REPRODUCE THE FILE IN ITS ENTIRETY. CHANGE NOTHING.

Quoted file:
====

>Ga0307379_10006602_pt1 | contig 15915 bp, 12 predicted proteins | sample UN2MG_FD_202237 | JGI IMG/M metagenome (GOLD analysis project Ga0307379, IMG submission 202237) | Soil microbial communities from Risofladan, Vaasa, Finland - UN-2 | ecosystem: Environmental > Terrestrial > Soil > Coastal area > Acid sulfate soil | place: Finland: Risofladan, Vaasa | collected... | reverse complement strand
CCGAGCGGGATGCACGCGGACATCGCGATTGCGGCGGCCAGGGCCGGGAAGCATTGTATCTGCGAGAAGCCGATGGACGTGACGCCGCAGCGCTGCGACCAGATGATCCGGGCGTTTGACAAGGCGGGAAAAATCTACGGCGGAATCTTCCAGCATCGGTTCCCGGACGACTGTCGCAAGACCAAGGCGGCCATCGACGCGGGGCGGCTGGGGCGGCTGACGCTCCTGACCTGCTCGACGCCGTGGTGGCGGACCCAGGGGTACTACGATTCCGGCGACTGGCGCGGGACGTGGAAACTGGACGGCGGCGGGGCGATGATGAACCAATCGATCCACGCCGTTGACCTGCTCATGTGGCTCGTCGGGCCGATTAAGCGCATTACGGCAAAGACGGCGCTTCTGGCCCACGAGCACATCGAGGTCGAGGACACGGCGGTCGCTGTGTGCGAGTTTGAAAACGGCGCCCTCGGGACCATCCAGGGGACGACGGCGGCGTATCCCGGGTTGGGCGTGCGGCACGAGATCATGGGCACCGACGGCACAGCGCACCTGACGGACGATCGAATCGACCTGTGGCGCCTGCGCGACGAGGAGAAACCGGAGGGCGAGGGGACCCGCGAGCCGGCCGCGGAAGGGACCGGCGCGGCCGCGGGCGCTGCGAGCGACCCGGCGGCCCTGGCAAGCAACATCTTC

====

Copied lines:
>Ga0307379_10006602_pt1 | contig 15915 bp, 12 predicted proteins | sample UN2MG_FD_202237 | JGI IMG/M metagenome (GOLD analysis project Ga0307379, IMG submission 202237) | Soil microbial communities from Risofladan, Vaasa, Finland - UN-2 | ecosystem: Environmental > Terrestrial > Soil > Coastal area > Acid sulfate soil | place: Finland: Risofladan, Vaasa | collected... | reverse complement strand
CCGAGCGGGATGCACGCGGACATCGCGATTGCGGCGGCCAGGGCCGGGAAGCATTGTATCTGCGAGAAGCCGATGGACGTGACGCCGCAGCGCTGCGACCAGATGATCCGGGCGTTTGACAAGGCGGGAAAAATCTACGGCGGAATCTTCCAGCATCGGTTCCCGGACGACTGTCGCAAGACCAAGGCGGCCATCGACGCGGGGCGGCTGGGGCGGCTGACGCTCCTGACCTGCTCGACGCCGTGGTGGCGGACCCAGGGGTACTACGATTCCGGCGACTGGCGCGGGACGTGGAAACTGGACGGCGGCGGGGCGATGATGAACCAATCGATCCACGCCGTTGACCTGCTCATGTGGCTCGTCGGGCCGATTAAGCGCATTACGGCAAAGACGGCGCTTCTGGCCCACGAGCACATCGAGGTCGAGGACACGGCGGTCGCTGTGTGCGAGTTTGAAAACGGCGCCCTCGGGACCATCCAGGGGACGACGGCGGCGTATCCCGGGTTGGGCGTGCGGCACGAGATCATGGGCACCGACGGCACAGCGCACCTGACGGACGATCGAATCGACCTGTGGCGCCTGCGCGACGAGGAGAAACCGGAGGGCGAGGGGACCCGCGAGCCGGCCGCGGAAGGGACCGGCGCGGCCGCGGGCGCTGCGAGCGACCCGGCGGCCCTGGCAAGCAACATCTTC